This is inevitably going to end up a Chris Farley-style review of episode 2, “The Passenger,” because I honestly don’t have a whole lot of insight beyond “Remember when he knocked out those two guys at once with a third guy’s rifle? That was awesome.”

This episode was, as usual, cool as hell, and exactly how you should do televised Star Wars, and it remains the series that I wanted in my childhood but would never have been possible so we live in the greatest time in history, etc. etc. I’m actually a little worried that I’ll get too used to this level of quality week after week, and I’ll start taking it for granted.

Continue reading “The Mandalorian: Out of Alignment”

Semi-new Song Sunday: Run the Jewels

New-to-me: Run the Jewels make revolution look like a fun street party

Edited to add: Re-reading this, I noticed I’d carelessly used an idiom without thinking of the implications of it. Instead of silently correcting it, I’d rather draw attention to it as a reminder to be conscious of the connotations of what we write. Below, I wrote that Mike’s speech was about “how far black people have come,” which not only sounds condescending, but also makes it sound as if they were overcoming some internal limitation, or somehow “catching up.” What I should have written was “how much black people have accomplished, even in a system designed to keep them down.”

I’ve tried to get into Run the Jewels a few times, but it never “took” until “Ooh LA LA,” released earlier this year but super-appropriate for watching on repeat over the past week.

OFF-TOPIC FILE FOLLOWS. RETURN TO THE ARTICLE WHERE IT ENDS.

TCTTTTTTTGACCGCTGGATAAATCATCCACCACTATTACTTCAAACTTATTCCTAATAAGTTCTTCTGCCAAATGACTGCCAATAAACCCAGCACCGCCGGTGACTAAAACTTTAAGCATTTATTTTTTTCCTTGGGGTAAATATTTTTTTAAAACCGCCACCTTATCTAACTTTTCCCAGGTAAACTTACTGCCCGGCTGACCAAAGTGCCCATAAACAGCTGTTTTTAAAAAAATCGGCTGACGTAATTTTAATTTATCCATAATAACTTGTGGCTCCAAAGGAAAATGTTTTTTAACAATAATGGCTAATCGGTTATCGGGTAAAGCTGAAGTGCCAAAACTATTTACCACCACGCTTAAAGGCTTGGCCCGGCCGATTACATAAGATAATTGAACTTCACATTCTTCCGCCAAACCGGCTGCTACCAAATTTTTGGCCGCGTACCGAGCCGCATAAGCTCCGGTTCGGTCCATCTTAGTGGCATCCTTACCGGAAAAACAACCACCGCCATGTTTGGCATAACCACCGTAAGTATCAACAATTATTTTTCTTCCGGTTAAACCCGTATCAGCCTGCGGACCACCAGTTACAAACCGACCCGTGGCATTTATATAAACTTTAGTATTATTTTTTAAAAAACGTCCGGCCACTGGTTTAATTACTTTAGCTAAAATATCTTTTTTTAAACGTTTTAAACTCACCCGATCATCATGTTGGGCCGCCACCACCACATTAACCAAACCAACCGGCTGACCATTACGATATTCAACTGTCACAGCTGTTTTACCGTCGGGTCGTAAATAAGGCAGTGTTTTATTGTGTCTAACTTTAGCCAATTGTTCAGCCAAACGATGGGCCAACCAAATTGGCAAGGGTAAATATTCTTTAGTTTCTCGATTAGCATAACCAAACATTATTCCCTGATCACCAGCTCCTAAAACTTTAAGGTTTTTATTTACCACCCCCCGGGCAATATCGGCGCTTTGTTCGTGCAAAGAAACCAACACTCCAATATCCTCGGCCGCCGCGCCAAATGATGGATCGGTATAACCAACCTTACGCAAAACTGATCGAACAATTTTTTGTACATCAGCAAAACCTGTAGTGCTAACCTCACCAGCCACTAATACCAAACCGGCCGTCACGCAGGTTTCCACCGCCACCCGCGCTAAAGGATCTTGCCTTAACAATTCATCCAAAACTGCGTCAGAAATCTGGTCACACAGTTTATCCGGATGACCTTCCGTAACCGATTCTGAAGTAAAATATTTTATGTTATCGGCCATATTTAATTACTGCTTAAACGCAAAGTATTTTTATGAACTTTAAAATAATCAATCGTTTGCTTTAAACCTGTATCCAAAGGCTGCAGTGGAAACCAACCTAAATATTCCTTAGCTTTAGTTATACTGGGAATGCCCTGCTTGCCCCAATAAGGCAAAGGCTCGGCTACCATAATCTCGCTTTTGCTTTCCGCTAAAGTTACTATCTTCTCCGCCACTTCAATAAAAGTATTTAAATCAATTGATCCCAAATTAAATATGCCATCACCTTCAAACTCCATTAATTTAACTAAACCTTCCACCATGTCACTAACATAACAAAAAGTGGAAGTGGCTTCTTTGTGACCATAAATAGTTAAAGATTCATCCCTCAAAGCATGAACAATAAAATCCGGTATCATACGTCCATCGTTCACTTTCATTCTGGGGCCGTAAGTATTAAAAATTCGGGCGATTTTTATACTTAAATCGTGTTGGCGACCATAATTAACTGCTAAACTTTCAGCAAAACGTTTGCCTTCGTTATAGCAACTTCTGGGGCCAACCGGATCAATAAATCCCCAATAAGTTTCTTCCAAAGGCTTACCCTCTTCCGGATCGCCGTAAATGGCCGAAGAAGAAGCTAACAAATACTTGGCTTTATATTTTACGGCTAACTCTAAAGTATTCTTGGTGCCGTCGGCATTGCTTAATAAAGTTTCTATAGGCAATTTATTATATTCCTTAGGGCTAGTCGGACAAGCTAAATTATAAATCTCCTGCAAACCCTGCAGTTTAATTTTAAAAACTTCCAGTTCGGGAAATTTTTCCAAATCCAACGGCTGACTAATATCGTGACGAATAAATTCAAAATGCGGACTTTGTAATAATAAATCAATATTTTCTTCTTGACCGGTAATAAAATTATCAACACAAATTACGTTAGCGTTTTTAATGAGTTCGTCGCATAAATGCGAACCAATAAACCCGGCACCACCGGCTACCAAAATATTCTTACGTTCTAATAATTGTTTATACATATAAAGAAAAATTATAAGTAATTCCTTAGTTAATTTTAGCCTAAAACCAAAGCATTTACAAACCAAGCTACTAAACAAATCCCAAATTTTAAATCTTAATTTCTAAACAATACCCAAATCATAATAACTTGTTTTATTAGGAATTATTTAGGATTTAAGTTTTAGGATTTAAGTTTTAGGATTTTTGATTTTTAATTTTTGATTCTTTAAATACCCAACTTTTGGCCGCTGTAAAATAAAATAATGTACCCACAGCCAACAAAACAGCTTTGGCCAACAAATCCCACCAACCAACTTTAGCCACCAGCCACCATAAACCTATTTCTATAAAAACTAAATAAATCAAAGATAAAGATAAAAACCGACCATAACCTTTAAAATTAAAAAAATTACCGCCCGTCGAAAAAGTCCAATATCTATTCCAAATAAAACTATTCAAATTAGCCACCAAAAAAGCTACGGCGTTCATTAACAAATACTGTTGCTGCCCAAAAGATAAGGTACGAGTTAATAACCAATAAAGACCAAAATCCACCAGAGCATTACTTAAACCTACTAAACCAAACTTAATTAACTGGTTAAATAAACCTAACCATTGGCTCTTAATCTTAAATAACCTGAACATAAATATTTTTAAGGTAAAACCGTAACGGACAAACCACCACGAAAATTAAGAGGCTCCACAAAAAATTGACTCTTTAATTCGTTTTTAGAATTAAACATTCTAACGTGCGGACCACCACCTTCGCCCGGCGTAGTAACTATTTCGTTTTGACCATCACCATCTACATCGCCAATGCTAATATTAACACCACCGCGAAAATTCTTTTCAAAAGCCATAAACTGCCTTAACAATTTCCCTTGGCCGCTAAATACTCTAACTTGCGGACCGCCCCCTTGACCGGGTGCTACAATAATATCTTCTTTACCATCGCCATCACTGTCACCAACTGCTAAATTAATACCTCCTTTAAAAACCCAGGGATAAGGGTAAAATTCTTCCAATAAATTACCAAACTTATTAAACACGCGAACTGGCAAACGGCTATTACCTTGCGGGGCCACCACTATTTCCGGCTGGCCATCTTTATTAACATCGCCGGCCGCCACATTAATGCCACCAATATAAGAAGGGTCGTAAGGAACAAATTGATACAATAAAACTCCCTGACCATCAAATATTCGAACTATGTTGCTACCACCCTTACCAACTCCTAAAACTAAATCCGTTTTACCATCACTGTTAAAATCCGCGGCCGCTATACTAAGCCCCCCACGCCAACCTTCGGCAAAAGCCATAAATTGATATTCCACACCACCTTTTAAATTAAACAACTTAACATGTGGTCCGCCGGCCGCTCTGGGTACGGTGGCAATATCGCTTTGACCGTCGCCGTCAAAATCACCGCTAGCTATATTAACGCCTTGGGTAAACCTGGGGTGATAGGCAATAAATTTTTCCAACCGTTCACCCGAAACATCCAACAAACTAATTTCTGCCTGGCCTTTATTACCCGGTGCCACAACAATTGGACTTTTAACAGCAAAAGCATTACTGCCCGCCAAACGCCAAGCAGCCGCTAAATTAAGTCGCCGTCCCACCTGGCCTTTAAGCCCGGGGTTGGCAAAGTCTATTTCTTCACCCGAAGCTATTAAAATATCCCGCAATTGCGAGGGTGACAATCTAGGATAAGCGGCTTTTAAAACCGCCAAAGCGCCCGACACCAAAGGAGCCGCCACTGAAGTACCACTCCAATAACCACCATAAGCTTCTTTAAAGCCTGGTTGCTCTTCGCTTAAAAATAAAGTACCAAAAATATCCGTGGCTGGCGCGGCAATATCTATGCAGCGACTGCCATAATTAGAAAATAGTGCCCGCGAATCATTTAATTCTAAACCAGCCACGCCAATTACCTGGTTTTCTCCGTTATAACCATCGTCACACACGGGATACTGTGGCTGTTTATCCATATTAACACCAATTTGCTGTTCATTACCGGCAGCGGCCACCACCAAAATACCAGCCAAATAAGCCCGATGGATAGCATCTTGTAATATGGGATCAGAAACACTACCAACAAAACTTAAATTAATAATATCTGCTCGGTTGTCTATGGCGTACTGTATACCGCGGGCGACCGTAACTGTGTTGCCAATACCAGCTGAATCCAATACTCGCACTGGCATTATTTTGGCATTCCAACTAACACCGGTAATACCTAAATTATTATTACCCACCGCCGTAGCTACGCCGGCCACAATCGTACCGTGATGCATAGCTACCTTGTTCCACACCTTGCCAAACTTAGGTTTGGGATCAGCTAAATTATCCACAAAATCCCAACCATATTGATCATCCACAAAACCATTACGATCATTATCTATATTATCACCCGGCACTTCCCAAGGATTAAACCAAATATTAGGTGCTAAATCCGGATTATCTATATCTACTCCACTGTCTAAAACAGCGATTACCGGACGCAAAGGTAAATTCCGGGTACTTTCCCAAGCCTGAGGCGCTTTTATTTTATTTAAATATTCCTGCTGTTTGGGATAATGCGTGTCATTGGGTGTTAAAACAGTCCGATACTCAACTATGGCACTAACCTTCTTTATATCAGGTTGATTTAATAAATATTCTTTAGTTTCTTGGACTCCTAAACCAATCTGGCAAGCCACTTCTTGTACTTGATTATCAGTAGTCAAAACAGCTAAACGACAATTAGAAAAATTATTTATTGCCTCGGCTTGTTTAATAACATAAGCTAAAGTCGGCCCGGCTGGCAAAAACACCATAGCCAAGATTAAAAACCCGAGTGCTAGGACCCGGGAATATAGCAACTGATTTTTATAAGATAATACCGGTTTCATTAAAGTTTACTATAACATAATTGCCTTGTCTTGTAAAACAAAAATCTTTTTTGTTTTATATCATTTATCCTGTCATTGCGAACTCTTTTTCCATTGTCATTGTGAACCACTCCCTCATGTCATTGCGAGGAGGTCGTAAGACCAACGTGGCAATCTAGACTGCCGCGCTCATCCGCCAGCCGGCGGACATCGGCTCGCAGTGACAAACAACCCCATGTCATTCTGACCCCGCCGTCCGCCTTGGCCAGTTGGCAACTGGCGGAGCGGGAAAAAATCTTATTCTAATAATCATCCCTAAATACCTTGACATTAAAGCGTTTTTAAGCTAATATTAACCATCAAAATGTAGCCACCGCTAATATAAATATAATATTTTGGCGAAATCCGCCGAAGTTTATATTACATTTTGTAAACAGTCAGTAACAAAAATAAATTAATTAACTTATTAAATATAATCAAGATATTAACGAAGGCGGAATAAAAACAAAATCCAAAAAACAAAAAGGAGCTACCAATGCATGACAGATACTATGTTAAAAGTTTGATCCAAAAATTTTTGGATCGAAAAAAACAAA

The image of dozens (hundreds?) of people dancing in the streets as the excesses of capitalism burn around them may be a little on-the-nose, but that doesn’t make it any less awesome to see.

Speaking of capitalism, that’s been the thing keeping me from getting into Run the Jewels for a while. They just seem like they’re trying way too hard to sell me something. I mean, I know that self-promotion is a huge part of hip hop, but they keep banging the same notes over and over again — the fist and the gun, and yeah we get it, you smoke — so often that it feels more like a commercial than a music video.

The reason I gave them another look is because I respect the hell out of Killer Mike for his heartfelt and reasoned call for peace in response to the protests of the George Floyd murder, at a press conference with his school friend, Atlanta Mayor Keisha Lance Bottoms. It was inspiring as hell. Not conciliatory, not compromising, vividly angry and disgusted, but reminding us how far black people have come — especially in Atlanta — and reminding everyone to respect the work of generations of people fighting against injustice and to stop tearing down the things that their work had built. After seeing so many white people tsk-tsking and saying “well I don’t see what looting could possibly accomplish,” it was amazing seeing someone calling for peace while still screaming at a system that callously crushes people with no recourse for justice.

I don’t agree with Killer Mike on a lot of political issues, gun control in particular, but those are the kind of political issues about which reasonable adults can disagree. Regardless, I’ve got to respect anybody using his voice and his platform to promote political activism and progressivism. It probably would be a lot easier just to make a fortune making songs about self-promotion.

Like, say, “Call Ticketron” from 2017. There’s not much to it, as far as I can tell, but it’s catchy and it gives Killer Mike a chance to go nuts with the rhymes. Sometimes that’s all you need.